CMMC Practice SC.4.197

Employ physical and logical isolation techniques in the system and security architecture and/or where deemed appropriate by the organization.

Source

CMMC Version 1.02, pg. 267

Bold Coast Security Guidance

For level 4 compliance in this practice, there must be standard practices, required by formal policy, and a plan to bring the many disparate pieces of general data protection controls that include layers of physical and logical protective and detective controls. From data center physical restrictions, monitoring and activity review to the technical controls an organization can employ to control the access and flow of data, there is a lot to consider. The sense that there are a lot of plans required in an information / cyber security program is what a well-crafted program actually looks like. The better an organization can conceptualize the big picture, including the risks its facing, but more holistic the actual written program can be. At this maturity level, the help of an expert can be invaluable, and it's wise to engage earlier so that big strategic view can be brought into focus.

Discussion From Source

DRAFT NIST SP 800-171B Physical and logical isolation techniques applied at the architectural level of the system can limit the unauthorized flow of CUI; reduce the system attack surface; constrain the number of system components that must be highly secure; and impede the movement of an adversary. Physical and logical isolation techniques when implemented with managed interfaces, can isolate CUI into separate security domains where additional protections can be applied . Any communications across the managed interfaces (i.e., across security domains), constitutes remote access, even if the communications stay within the organization. Separating system components with boundary protection mechanisms provides the capability for increased protection of individual components and to more effectively control information flows between those components . This type of enhanced protection limits the potential harm from and susceptibility to hostile cyber-attacks and errors. The degree of isolation varies depending upon the boundary protection mechanisms selected. Boundary protection mechanisms include routers, gateways, and firewalls separating system components into physically separate networks or subnetworks; virtualization and micro-virtualization techniques; encrypting information flows among system components using distinct encryption keys; cross-domain devices separating subnetworks; and complete physical separation (i.e., air gaps). Architectural strategies include logical isolation, partial physical and logical isolation, or complete physical isolation between subsystems and at system boundaries between resources that store, process, transmit, or protect CUI and other resources. Examples include: • Logical isolation: data tagging, digital rights management (DRM), and data loss prevention (DLP) that tags, monitors, and restricts the flow of CUI; virtual machines or containers that separate CUI and other information on hosts; and virtual local area networks (VLAN) that keep CUI and other information separate on networks. • Partial physical and logical isolation: physically or cryptographically isolated networks; dedicated hardware in data centers; and secure clients that: (a) may not directly access resources outside of the domain (i.e., all networked applications execute as remote virtual applications hosted in a DMZ or internal and protected enclave); (b) access via remote virtualized applications or virtual desktop with no file transfer capability other than with dual authorization; or (c) employ dedicated client hardware (e.g., a zero or thin client) or hardware approved for multi-level secure (MLS) usage. • Complete physical isolation: dedicated (not shared) client and server hardware; physically isolated, stand-alone enclaves for clients and servers; and (a) logically separate network traffic (e.g., using a VLAN) with end -to-end encryption using PKI-based cryptography, or (b) physically isolate it from other traffic. Isolation techniques are selected based on a risk management perspective that balances the threat, the information being protected, and the cost of the options for protection. Architectural and design decisions are guided and informed by the security requirements and selected solutions. NIST SP 800-160-1 provides guidance on developing trustworthy secure systems using systems security engineering practices and security design concepts.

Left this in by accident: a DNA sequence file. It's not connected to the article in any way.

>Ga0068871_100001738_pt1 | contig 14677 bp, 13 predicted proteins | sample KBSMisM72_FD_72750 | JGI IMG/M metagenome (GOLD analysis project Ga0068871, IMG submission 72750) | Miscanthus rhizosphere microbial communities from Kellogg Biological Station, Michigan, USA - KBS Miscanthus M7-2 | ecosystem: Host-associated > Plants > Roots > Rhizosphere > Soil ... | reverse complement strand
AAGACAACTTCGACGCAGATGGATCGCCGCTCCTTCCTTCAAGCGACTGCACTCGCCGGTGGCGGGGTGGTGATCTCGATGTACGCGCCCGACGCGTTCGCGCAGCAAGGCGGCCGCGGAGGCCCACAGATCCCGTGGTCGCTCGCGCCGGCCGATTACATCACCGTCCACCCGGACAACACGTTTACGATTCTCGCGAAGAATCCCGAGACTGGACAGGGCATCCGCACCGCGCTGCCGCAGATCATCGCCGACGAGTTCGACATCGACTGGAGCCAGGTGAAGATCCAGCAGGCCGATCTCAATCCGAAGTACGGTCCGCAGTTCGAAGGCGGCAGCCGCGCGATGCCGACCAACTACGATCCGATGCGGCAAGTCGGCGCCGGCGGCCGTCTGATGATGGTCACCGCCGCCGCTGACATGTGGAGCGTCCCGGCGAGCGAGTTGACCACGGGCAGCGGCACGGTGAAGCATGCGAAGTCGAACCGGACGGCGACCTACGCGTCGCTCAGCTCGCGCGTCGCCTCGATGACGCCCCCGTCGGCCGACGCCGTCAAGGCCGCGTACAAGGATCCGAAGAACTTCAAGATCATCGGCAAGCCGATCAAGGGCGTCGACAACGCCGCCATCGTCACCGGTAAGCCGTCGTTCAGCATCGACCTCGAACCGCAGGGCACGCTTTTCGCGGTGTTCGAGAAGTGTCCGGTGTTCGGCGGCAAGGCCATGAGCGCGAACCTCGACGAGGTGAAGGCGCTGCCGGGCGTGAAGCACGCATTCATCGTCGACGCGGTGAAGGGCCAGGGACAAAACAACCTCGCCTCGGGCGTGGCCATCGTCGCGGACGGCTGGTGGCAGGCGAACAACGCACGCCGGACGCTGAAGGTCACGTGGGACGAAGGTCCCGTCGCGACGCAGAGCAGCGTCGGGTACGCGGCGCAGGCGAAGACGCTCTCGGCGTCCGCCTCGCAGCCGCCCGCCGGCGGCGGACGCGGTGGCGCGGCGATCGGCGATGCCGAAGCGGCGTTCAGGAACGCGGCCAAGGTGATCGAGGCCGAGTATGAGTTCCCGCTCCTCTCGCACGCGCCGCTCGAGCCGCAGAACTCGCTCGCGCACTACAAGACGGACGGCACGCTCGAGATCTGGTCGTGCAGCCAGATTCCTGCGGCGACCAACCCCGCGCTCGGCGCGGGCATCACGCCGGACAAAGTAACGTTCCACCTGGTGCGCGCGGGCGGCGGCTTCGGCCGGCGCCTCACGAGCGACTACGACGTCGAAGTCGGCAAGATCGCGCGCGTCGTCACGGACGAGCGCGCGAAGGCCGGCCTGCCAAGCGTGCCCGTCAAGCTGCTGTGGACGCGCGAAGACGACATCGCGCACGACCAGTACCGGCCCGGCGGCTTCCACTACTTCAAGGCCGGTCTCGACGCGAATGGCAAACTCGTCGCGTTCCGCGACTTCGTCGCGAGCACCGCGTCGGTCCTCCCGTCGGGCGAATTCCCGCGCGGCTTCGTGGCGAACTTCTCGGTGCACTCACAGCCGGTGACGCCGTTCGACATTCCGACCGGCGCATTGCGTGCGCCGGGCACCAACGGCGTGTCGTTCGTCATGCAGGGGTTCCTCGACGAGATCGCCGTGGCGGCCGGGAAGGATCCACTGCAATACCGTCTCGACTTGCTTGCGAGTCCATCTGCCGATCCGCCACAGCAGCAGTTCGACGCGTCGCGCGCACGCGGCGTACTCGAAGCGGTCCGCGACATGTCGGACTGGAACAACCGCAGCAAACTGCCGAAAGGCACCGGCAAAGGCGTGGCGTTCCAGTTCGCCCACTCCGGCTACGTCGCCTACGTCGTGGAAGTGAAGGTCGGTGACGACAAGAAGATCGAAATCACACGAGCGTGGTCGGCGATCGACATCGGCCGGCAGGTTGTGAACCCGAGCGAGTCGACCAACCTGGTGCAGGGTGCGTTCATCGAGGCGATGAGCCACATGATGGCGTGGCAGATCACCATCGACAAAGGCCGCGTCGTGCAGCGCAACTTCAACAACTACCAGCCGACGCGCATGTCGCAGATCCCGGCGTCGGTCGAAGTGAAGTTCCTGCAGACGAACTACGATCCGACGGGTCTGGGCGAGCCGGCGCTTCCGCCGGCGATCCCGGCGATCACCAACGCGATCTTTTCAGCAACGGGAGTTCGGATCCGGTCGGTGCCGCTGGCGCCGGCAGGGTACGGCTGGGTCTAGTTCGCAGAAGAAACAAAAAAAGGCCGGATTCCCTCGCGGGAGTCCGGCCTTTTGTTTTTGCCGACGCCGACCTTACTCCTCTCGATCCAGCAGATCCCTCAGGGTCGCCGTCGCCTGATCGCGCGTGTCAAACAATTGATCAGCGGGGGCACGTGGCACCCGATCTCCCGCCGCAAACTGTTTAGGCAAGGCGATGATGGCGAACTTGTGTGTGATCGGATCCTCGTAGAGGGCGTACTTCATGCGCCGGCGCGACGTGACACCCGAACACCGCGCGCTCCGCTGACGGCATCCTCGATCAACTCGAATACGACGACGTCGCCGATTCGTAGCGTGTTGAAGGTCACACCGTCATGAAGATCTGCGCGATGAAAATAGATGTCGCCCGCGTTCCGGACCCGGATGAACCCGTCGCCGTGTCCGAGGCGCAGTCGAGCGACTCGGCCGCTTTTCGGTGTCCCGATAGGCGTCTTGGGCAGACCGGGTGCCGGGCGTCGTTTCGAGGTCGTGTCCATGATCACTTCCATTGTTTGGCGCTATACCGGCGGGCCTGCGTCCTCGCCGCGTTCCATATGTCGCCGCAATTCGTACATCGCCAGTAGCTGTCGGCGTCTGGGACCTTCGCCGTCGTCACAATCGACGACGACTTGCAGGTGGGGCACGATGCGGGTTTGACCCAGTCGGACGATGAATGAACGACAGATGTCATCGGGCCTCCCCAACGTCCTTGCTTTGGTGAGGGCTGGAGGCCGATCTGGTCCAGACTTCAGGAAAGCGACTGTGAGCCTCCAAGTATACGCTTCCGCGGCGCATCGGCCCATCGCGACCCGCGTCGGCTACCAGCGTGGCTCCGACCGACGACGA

References